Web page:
That day, I also was assigned to work in the kitchen, where I managed to make the salad all by myself. According to Orthodox custom, on Christmas Eve we don't eat until nightfall, or specifically when the first star appears in the sky. I was working on an empty stomach, sustained only by a cup of juice or two. However, thanks be to God, people who work in the kitchen usually don't get very hungry, and I managed to work, standing up, for four hours preparing the festal meal.

After supper (which consisted of vegetables, mashed potatoes, soup, my salad, and kutia, a mixture of boiled wheat grains, raisins, and nuts) we went to church to serve the vigil service, which was a combination of Great Compline and Matins. It was another four hours of mostly standing; I was singing in the choir.

I was, to say the least, a bit tired. But then we sang the triumphal words:

God is with us!
Understand, O ye nations,
And submit yourselves,
For God is with us!

And then I began to feel that the Nativity was here, that the forty days of fasting and preparation were coming to an end, and that the time for celebrating the Incarnation of the Word made flesh was finally here. The suffering, the temptation, and the falls became as nothing. For God is with us!

Christ is born, glorify Him!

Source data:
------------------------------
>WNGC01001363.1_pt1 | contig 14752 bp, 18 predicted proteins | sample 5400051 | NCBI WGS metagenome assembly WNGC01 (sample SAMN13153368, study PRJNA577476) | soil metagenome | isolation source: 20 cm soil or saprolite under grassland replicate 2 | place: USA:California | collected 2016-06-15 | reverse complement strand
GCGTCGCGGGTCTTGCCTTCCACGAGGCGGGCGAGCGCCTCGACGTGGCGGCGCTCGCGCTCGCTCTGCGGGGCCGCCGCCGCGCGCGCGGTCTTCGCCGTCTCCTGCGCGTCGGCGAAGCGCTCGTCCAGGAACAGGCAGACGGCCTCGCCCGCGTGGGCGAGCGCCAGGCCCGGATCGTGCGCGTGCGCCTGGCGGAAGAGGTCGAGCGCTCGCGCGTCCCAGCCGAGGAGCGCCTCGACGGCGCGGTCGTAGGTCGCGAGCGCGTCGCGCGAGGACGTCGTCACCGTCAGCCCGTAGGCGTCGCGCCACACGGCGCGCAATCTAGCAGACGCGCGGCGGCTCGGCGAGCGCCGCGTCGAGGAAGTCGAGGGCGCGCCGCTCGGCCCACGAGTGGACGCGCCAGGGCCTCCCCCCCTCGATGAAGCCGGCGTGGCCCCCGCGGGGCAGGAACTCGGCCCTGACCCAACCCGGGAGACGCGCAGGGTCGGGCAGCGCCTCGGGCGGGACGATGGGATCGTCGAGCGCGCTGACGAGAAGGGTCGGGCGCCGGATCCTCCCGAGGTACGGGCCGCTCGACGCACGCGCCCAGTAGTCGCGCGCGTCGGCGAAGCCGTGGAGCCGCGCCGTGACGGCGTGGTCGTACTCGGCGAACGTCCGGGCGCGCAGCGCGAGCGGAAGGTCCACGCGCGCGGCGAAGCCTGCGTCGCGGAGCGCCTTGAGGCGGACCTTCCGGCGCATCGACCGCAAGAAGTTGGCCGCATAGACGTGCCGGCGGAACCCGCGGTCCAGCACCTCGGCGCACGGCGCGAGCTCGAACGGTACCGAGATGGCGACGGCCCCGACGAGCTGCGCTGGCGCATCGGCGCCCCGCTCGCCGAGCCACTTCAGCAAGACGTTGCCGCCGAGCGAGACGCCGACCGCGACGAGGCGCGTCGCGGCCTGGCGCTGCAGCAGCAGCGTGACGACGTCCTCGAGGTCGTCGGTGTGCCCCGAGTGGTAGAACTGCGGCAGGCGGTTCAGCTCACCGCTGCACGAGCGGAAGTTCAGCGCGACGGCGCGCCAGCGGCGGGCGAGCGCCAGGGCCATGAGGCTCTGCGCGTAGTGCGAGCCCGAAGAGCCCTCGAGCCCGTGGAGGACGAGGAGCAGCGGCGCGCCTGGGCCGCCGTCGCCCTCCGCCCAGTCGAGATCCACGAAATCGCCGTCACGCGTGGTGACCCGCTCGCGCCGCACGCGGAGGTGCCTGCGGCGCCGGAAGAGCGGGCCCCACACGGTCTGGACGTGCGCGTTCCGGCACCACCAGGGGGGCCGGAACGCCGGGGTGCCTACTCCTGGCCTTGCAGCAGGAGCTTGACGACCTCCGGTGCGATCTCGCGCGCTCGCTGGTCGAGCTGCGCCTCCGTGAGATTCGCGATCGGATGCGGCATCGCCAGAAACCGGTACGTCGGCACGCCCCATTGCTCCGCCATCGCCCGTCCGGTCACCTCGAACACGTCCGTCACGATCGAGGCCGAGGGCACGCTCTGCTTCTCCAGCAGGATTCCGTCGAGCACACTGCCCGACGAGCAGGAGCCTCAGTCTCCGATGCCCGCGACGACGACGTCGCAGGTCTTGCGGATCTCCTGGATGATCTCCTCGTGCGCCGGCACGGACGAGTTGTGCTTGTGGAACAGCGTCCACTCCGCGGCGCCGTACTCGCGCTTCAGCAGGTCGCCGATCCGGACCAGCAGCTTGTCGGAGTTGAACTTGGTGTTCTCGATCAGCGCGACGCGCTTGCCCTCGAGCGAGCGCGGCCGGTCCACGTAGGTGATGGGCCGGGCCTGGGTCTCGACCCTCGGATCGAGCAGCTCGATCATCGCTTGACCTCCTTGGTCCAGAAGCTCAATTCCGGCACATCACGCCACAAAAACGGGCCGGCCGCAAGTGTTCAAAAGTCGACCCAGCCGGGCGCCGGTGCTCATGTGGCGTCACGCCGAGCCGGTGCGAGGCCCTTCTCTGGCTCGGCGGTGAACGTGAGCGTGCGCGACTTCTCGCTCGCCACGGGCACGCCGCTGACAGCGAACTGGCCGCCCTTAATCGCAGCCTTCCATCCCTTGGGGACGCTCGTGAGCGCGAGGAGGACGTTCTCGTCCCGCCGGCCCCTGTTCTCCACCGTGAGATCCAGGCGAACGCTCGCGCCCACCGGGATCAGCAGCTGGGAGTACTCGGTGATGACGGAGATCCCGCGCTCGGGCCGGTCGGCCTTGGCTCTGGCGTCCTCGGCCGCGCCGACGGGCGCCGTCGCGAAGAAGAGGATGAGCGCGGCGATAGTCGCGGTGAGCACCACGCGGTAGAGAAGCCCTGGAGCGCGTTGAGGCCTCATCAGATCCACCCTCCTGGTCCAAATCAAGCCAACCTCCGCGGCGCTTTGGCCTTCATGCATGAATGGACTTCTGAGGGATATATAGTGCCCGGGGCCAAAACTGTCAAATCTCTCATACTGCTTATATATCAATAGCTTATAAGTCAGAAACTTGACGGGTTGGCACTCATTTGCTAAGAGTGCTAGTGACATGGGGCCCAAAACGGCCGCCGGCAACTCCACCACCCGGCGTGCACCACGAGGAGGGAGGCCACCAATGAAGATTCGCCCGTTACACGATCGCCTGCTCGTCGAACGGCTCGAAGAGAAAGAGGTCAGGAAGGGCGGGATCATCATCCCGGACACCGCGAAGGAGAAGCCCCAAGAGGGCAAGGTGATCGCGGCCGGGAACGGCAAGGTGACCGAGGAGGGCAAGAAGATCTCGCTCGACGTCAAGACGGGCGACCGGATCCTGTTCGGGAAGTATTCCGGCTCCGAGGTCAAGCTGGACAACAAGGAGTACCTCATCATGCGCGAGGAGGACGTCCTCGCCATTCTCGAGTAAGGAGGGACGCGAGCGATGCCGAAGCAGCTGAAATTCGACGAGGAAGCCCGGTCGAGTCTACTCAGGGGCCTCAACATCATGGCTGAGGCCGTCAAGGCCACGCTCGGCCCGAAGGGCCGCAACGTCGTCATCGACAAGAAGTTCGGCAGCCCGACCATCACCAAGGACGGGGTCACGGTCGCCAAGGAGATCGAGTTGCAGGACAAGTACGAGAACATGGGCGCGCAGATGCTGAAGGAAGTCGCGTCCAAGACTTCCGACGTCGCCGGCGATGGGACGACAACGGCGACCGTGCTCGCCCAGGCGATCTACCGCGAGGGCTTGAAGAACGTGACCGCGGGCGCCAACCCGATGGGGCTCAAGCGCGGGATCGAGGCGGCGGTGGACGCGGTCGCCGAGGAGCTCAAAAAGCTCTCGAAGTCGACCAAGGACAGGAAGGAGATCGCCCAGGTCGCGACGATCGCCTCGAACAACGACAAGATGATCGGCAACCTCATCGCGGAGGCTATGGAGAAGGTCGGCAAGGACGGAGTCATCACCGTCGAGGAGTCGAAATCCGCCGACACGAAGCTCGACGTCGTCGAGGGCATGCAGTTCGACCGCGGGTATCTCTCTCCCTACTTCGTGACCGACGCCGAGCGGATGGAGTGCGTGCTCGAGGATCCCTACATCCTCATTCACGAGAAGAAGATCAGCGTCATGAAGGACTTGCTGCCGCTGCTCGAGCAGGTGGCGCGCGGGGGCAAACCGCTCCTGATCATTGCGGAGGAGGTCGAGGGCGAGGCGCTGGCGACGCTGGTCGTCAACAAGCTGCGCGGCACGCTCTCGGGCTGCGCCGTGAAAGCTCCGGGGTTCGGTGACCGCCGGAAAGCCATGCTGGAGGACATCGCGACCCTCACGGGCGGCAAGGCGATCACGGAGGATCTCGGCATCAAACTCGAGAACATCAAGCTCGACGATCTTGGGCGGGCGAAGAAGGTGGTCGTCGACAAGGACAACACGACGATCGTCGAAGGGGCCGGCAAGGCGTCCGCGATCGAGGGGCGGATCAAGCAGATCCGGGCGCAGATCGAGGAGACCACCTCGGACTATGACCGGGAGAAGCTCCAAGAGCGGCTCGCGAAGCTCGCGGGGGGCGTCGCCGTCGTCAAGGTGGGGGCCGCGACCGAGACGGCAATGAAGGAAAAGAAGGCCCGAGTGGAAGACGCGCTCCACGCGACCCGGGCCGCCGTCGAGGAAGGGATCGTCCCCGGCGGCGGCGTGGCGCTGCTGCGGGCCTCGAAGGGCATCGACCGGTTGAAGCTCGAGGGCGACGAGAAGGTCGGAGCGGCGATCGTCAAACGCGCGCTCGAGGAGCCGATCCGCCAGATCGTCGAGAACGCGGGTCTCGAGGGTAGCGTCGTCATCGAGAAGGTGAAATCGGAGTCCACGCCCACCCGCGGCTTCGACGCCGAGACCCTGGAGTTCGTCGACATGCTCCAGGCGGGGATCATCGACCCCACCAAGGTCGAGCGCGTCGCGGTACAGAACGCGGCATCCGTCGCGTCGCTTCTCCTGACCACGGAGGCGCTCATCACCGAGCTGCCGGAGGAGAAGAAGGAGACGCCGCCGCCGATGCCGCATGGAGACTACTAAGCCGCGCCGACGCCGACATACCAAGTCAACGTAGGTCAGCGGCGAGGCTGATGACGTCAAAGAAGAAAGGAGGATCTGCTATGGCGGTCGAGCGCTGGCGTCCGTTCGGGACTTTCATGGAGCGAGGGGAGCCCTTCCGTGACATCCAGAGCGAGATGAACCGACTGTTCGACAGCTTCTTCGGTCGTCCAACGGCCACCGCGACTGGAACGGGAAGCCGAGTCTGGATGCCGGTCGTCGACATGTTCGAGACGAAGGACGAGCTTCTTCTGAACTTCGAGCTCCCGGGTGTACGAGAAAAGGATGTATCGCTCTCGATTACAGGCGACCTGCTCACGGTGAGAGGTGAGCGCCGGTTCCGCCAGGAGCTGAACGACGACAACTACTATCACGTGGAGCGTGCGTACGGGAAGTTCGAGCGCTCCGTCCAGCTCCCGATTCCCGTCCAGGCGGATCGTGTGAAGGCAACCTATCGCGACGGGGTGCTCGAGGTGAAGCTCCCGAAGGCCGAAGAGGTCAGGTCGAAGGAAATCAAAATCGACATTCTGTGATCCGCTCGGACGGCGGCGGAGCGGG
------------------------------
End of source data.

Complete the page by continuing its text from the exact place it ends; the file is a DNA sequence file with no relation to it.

Saturday, January 1, 2011

End-of-Semester Reflections

The Orthodox Church actually begins her year with September 1, following the tradition of the Byzantine Empire. Russia also rung in the new year in September until Peter the Great, who moved the date of the civil new year to January 1. As an Orthodox seminarian, I didn't quite feel the same way was most of you all in the secular world. Nevertheless, we did have last night a short prayer service (moleben) for the beginning of the civil new year.

One thing that still remains with me psychologically is the sense of the new year being a blank slate, an opportunity for renewal. So, taking advantage of the new year, I will wax reminiscent about the last semester.

I entered Jordanville with a great deal of expectations and fears, mostly involving getting up at 5:30 in the morning. My original intention was actually just to stay for two years and move on to whatever comes next. Whatever the case, my entire life seemed to be shifting gears and changing course.

When I got here, I quickly realized that coming here had not automatically changed me, and the Uncreated Light didn't suddenly burst out of my face the day I stepped into my dorm-room. The same thing applied to my schoolmates: everyone was here with their own strengths and weaknesses. Sometimes they got on my nerves, and sometimes I got on theirs. But in the end, I think of my fellow seminarians as “a happy few,” a band of brothers.

Academically, I did fine, though I'm still waiting on my grades. Socially, I have to interact with people on a regular basis, something I haven't really done before. And I think I'm doing okay. Spiritually? Oh, I can't be good with judging myself in that department. However, I will say that I feel better off here than anywhere else. So much for my planned brief sojourn—God willing, I will be here for a few years more.

In a few days, we will be celebrating the Nativity of our Lord. May His light guide you throughout this new year.